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Higher Education Students’ Assessments towards Gamification and Sustainability: A Case Study

María Jesús Santos-Villalba
Juan José Leiva Olivencia
Magdalena Ramos Navas-Parejo
3 and
María Dolores Benítez-Márquez
Department of Didactics and Educational Organization, Faculty of Education, Universidad Internacional de La Rioja, 26006 Logroño, Spain
Department of Didactics and Educational Organization, Faculty of Education University of Malaga, 29010 Malaga, Spain
Department of Didactics and Educational Organization, Faculty of Education, University of Granada, 18010 Granada, Spain
Department of Applied Economics (Statistics and Econometrics), Faculty of Commerce and Management, University of Malaga, 29010 Malaga, Spain
Author to whom correspondence should be addressed.
Sustainability 2020, 12(20), 8513;
Submission received: 19 September 2020 / Revised: 8 October 2020 / Accepted: 10 October 2020 / Published: 15 October 2020


Some academics are pushing for teaching staff to implement didactical practices to obtain sustainable behavior. Moreover, a fundamental element of gamification in all educational stages is the noteworthy effect it has on student motivation. In our study, we examined higher education students’ assessments in the University of Malaga on the design of educational gamification and the teaching criteria that relate to gamification, and its effect on student’s motivation, the applications of gamification, and the attitude towards sustainability. A questionnaire was administered to students studying for degrees in education from the University of Malaga. A total of 187 valid surveys were obtained. Partial least squares structural equation modeling was computed for these data based on an exploratory–confirmatory model and using SmartPLS version 3.3.2. A positive relationship between assessment of students’ motivation and sustainability attitude was found. We found that the opinions of the students about the role of their training and teaching design material in education would affect students’ motivation and the sustainability behavior, although the power of this last construct is moderate.

1. Introduction

In recent years, there has been significant growth in the scientific literature on the implementation of non-traditional teaching methods in higher education to renew teacher training programs and improve teaching–learning processes [1,2,3]. Within a wide variety of constructive and innovative practical proposals, it is worth highlighting gamification as a pedagogical concept that is acquiring a wide epistemological and didactic development [4,5,6].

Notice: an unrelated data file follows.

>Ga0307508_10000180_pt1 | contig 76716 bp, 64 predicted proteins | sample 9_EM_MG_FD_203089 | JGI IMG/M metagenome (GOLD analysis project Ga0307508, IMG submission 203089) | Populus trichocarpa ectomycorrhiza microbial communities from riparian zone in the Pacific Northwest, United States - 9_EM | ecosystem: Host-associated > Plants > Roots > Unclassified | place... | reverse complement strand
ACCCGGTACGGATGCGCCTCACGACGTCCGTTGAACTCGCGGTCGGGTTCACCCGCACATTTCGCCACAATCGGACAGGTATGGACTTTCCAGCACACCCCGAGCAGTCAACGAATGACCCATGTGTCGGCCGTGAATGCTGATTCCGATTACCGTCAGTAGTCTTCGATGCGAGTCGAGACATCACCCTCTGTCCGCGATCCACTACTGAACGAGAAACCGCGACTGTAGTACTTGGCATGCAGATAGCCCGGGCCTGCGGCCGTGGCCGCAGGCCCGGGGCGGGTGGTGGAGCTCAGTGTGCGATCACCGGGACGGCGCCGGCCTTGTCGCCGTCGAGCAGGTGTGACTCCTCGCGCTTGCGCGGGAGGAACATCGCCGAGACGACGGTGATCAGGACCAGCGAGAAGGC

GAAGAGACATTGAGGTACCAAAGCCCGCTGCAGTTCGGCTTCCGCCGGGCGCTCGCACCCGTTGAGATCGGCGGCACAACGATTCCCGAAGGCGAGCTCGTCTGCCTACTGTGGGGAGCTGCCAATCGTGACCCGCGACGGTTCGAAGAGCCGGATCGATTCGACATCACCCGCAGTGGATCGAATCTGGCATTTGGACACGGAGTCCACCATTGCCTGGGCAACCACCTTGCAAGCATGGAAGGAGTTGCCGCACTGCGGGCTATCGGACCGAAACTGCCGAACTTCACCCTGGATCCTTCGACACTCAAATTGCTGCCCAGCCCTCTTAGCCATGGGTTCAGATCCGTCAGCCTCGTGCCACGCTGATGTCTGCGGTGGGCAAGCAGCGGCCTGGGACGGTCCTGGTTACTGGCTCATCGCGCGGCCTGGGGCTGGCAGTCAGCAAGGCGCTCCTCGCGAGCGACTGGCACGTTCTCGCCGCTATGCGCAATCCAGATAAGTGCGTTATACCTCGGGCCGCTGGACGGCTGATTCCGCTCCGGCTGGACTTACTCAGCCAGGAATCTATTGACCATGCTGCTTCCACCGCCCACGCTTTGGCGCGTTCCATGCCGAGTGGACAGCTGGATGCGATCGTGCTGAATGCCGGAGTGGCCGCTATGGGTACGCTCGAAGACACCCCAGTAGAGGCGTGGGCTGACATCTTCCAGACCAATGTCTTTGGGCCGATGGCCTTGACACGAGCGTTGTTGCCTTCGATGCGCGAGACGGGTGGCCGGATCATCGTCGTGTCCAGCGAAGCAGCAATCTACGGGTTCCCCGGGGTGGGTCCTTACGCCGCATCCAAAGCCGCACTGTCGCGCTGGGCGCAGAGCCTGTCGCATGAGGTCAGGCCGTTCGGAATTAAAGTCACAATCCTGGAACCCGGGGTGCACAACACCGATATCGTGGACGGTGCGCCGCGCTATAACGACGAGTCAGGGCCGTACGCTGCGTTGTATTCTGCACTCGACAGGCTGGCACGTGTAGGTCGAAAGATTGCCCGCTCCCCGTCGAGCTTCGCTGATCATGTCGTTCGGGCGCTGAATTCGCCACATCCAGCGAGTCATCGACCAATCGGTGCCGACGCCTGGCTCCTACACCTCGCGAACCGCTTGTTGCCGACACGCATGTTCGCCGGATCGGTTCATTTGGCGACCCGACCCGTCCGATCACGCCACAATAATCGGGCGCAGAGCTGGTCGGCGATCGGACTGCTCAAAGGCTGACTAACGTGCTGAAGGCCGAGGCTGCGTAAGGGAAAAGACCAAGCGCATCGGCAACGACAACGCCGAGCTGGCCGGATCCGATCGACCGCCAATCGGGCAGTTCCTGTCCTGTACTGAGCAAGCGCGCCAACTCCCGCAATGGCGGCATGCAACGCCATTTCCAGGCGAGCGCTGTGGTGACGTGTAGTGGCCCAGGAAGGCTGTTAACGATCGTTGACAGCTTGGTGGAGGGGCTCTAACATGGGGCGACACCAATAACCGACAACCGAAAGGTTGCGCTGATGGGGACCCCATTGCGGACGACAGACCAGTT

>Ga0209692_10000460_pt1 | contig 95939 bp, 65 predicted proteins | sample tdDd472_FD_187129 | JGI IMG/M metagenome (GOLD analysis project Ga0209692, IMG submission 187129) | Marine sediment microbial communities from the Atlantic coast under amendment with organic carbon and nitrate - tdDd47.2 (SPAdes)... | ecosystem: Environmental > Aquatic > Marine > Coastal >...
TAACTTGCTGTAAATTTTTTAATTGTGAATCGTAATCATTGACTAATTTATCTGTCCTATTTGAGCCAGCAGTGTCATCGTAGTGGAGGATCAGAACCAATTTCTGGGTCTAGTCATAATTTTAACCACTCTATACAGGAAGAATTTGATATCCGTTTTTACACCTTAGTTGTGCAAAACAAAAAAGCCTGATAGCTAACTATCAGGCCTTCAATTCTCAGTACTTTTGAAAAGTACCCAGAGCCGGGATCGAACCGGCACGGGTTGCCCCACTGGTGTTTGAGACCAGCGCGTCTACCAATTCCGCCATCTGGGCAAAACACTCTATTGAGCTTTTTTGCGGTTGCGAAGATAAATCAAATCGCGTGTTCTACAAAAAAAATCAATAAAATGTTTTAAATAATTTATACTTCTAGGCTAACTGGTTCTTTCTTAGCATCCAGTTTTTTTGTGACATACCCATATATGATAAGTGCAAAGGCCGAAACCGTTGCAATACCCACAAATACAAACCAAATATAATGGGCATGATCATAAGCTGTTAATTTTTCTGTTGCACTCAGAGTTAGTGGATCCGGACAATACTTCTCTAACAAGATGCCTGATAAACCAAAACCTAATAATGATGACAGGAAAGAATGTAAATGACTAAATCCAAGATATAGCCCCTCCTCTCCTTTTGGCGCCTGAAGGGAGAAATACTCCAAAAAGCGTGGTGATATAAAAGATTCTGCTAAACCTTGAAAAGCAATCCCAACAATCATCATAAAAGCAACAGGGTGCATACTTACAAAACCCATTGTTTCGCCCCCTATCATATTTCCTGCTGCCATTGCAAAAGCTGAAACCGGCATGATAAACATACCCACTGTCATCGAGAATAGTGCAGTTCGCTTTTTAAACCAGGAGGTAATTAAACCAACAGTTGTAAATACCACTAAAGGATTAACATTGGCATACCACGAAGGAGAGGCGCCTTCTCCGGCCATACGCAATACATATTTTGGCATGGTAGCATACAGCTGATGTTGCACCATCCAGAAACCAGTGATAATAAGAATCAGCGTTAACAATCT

Following Deterding, Dixon, Khaled, and Nacke [7] gamification is defined as the use of game design elements in non-game related fields, and it means the implementation of this methodology in many areas that are different from where video games originated.
In the educational context, it is a procedure based on a system of scoring and recording rewards that provides students with tools for developing skills, solving problems related to social behavior, improving their performance, as well as greater involvement in the processes of teaching and learning [1,8,9,10,11]. However, Landers [12] suggests that serious games and gamification share a common set of tools, but the processes by which these elements affect learning differ.
The literature review reveals that this active methodology has been applied at all educational levels from primary education [13,14], secondary education [15,16], and higher education [17,18]. In this study, we focus on the university context in which gamification, as a technological innovation, is attractive to both teachers and students coming from the digital culture, opening new perspectives for future generations [11].
The effect on student motivation is one of the fundamental elements that characterizes the use of gamification in different educational stages. In this sense, other academics have analyzed how the design of activities that incorporate challenges typical of video games improves the level of commitment and motivation of students in formal learning contexts [19,20,21]. Another fundamental element of gamification is in the promotion of participation, so that learners are actively in control of their interactive learning, which is constantly being reviewed and changed [22,23,24]. A third element is the active promotion of conflict resolution linked to greater independence in the learning decisions that students can and should make about their trajectories and tendencies towards self-learning [4,25].